5. Legumes: These foods, ranging from lentils and chickpeas to beans and peanuts, are teeming with vital nutrients, such as fiber and plant protein, that support healthy bodily functions, including those of the prostate. Legumes are also rich in bioactive compounds like isoflavones and phytic acid, known for their antioxidant properties. These compounds can help mitigate oxidation and support hormone health which are two significant factors associated with maintaining the health of the prostate

  6. Green Tea: Emerging research is highlighting the potential benefits of green tea for prostate health. Green tea is rich in polyphenols, particularly catechins, which exhibit strong antioxidant properties. One study found that men who consumed seven or more cups of green tea per day had significantly improved prostate health. 11

The Soy Connection

Isoflavones, compounds found in soy products, may contribute to lower incidences of prostate cancer, as observed in Asian populations.14 However, the exact mechanism isn't fully understood but it's speculated that isoflavones may work as antioxidants and modulate hormone regulation. In the case of prostate health, the metabolite of testosterone known as dihydrotestosterone, which is responsible for prostate growth, is inhibited by isoflavones.12


The Verdict

While these natural approaches can offer a holistic and multi-faceted method to support prostate health, it's essential to remember that they should complement, not replace, traditional medical treatments when needed. Further, research in this field is ongoing, and while many studies show promising results, more rigorous, large-scale trials are needed for definitive conclusions.

These natural approaches provide an array of ways to support prostate health. From dietary changes, and lifestyle modifications, to the use of specific herbs and natural compounds, these methods can offer a comprehensive approach to prostate health. 



  1. Kristal, A. R., & Lampe, J. W. (2002). Brassica vegetables and prostate cancer risk: a review of the epidemiological evidence. Nutrition and cancer, 42(1), 1–9. 
  2. Beynon, R. A., Richmond, R. C., Santos Ferreira, D. L., Ness, A. R., May, M., Smith, G. D., Vincent, E. E., Adams, C., Ala-Korpela, M., Würtz, P., Soidinsalo, S., Metcalfe, C., Donovan, J. L., Lane, A. J., Martin, R. M., ProtecT Study Group, & PRACTICAL consortium (2019). Investigating the effects of lycopene and green tea on the metabolome of men at risk of prostate cancer: The ProDiet randomised controlled trial. International journal of cancer, 144(8), 1918–1928.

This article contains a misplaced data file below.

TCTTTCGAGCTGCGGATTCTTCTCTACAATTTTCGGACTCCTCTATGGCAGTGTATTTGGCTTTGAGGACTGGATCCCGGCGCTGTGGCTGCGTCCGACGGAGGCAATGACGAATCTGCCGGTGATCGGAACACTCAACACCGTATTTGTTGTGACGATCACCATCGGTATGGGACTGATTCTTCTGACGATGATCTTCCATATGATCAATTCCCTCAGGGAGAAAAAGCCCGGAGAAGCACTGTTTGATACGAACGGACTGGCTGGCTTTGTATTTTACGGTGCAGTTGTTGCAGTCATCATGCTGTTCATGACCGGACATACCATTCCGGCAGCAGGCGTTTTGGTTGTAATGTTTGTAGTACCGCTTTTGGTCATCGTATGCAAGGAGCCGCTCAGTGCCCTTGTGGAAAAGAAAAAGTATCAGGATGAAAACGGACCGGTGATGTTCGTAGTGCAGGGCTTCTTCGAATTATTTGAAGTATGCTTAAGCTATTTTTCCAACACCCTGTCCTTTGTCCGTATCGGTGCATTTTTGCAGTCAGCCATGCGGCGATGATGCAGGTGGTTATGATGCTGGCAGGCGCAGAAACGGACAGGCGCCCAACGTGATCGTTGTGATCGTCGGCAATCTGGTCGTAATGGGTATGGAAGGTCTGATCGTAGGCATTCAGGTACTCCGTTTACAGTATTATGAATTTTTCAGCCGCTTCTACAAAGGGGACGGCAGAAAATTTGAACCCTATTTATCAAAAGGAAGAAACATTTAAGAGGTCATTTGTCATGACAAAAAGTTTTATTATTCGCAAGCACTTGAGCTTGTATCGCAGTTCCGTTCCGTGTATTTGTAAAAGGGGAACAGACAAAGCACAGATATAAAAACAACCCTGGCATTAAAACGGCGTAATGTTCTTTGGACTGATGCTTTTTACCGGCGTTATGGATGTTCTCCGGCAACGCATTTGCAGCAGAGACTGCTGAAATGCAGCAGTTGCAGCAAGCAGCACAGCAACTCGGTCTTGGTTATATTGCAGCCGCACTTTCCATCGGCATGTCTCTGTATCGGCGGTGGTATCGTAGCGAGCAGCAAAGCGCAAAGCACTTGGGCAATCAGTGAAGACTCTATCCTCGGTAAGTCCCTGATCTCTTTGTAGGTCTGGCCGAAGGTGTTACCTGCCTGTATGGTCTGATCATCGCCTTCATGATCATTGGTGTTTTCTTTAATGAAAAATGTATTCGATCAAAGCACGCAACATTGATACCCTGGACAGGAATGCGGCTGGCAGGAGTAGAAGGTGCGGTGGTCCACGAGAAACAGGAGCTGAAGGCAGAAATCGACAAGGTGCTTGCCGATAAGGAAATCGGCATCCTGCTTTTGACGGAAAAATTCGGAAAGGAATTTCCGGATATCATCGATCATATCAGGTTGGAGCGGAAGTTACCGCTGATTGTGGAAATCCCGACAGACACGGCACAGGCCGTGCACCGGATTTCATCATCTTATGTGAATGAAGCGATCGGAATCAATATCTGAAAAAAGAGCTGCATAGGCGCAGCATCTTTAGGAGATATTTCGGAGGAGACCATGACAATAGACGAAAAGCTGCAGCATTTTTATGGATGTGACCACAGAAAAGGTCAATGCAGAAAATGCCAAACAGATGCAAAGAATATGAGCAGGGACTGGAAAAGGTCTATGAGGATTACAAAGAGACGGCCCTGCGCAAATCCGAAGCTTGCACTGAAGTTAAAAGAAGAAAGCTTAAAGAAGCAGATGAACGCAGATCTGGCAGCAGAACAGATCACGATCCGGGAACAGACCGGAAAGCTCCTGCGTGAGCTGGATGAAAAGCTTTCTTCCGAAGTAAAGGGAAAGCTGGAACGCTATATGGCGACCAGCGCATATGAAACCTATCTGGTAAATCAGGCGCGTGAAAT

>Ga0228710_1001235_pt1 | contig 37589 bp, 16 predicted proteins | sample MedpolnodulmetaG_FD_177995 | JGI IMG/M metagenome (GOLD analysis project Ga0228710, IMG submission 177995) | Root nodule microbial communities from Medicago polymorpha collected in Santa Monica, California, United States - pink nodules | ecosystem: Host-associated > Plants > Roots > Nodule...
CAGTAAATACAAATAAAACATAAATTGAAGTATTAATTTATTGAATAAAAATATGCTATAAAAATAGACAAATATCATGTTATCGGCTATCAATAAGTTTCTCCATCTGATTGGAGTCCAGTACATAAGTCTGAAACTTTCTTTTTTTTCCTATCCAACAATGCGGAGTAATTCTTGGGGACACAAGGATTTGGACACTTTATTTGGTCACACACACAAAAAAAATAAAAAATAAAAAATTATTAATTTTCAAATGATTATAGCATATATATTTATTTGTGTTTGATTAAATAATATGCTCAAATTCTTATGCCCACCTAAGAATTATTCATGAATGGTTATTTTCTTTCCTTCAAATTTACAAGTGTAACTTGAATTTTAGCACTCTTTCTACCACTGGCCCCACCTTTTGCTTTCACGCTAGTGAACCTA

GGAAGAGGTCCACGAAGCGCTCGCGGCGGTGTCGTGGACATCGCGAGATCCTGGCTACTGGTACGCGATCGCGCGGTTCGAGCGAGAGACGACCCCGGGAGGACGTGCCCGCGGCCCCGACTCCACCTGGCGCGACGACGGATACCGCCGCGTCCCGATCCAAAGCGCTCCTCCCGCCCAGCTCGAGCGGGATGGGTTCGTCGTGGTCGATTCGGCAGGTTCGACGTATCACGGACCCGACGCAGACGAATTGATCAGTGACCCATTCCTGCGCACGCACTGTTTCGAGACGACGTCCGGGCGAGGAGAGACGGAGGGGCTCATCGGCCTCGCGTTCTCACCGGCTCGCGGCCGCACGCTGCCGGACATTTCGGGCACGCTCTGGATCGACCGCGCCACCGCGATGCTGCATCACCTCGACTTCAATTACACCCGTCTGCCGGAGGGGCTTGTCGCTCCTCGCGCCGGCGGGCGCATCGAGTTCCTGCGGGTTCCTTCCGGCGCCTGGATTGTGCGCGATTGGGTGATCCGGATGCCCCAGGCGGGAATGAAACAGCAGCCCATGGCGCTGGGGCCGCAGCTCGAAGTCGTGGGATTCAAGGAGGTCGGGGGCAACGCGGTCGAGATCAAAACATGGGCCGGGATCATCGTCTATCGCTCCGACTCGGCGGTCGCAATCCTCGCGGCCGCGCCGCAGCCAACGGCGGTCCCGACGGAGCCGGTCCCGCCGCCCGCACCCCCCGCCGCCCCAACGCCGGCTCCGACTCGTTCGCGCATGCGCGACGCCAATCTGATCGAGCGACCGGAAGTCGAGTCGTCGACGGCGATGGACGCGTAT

3. Chen, J., Song, Y., & Zhang, L. (2013). Lycopene/tomato consumption and the risk of prostate cancer: a systematic review and meta-analysis of prospective studies. Journal of nutritional science and vitaminology, 59(3), 213–223. 
  4. Swanson, D., Block, R., & Mousa, S. A. (2012). Omega-3 fatty acids EPA and DHA: health benefits throughout life. Advances in nutrition (Bethesda, Md.), 3(1), 1–7. 
  5. Zhao, J., Wu, Q., Hu, X., Dong, X., Wang, L., Liu, Q., Long, Z., & Li, L. (2016). Comparative study of serum zinc concentrations in benign and malignant prostate disease: A Systematic Review and Meta-Analysis. Scientific reports, 6, 25778. 
  6. Kang, D. W., Fairey, A. S., Boulé, N. G., Field, C. J., Wharton, S. A., & Courneya, K. S. (2022). A Randomized Trial of the Effects of Exercise on Anxiety, Fear of Cancer Progression and Quality of Life in Prostate Cancer Patients on Active Surveillance. The Journal of urology, 207(4), 814–822. 
  7. Kaushik, D., Shah, P. K., Mukherjee, N., Ji, N., Dursun, F., Kumar, A. P., Thompson, I. M., Jr, Mansour, A. M., Jha, R., Yang, X., Wang, H., Darby, N., Ricardo Rivero, J., Svatek, R. S., & Liss, M. A. (2022). Effects of yoga in men with prostate cancer on quality of life and immune response: a pilot randomized controlled trial. Prostate cancer and prostatic diseases, 25(3), 531–538.
  8. Leitzmann MF, Platz EA, Stampfer MJ, Willett WC, Giovannucci E. Ejaculation Frequency and Subsequent Risk of Prostate Cancer. JAMA. 2004;291(13):1578–1586. 
  9. Vahlensieck, W., Theurer, C., Pfitzer, E., Patz, B., Banik, N., & Engelmann, U. (2015). Effects of pumpkin seed in men with lower urinary tract symptoms due to benign prostatic hyperplasia in the one-year, randomized, placebo-controlled GRANU study. Urologia internationalis, 94(3), 286–295.
  10. Paller, C. J., Ye, X., Wozniak, P. J., Gillespie, B. K., Sieber, P. R., Greengold, R. H., Stockton, B. R., Hertzman, B. L., Efros, M. D., Roper, R. P., Liker, H. R., & Carducci, M. A. (2013). A randomized phase II study of pomegranate extract for men with rising PSA following initial therapy for localized prostate cancer. Prostate cancer and prostatic diseases, 16(1), 50–55.
  11. Guo, Y., Zhi, F., Chen, P., Zhao, K., Xiang, H., Mao, Q., Wang, X., & Zhang, X. (2017). Green tea and the risk of prostate cancer: A systematic review and meta-analysis. Medicine, 96(13), e6426.
  12. Dillingham, B. L., McVeigh, B. L., Lampe, J. W., & Duncan, A. M. (2005). Soy protein isolates of varying isoflavone content exert minor effects on serum reproductive hormones in healthy young men. The Journal of nutrition, 135(3), 584–591.

Older post Newer post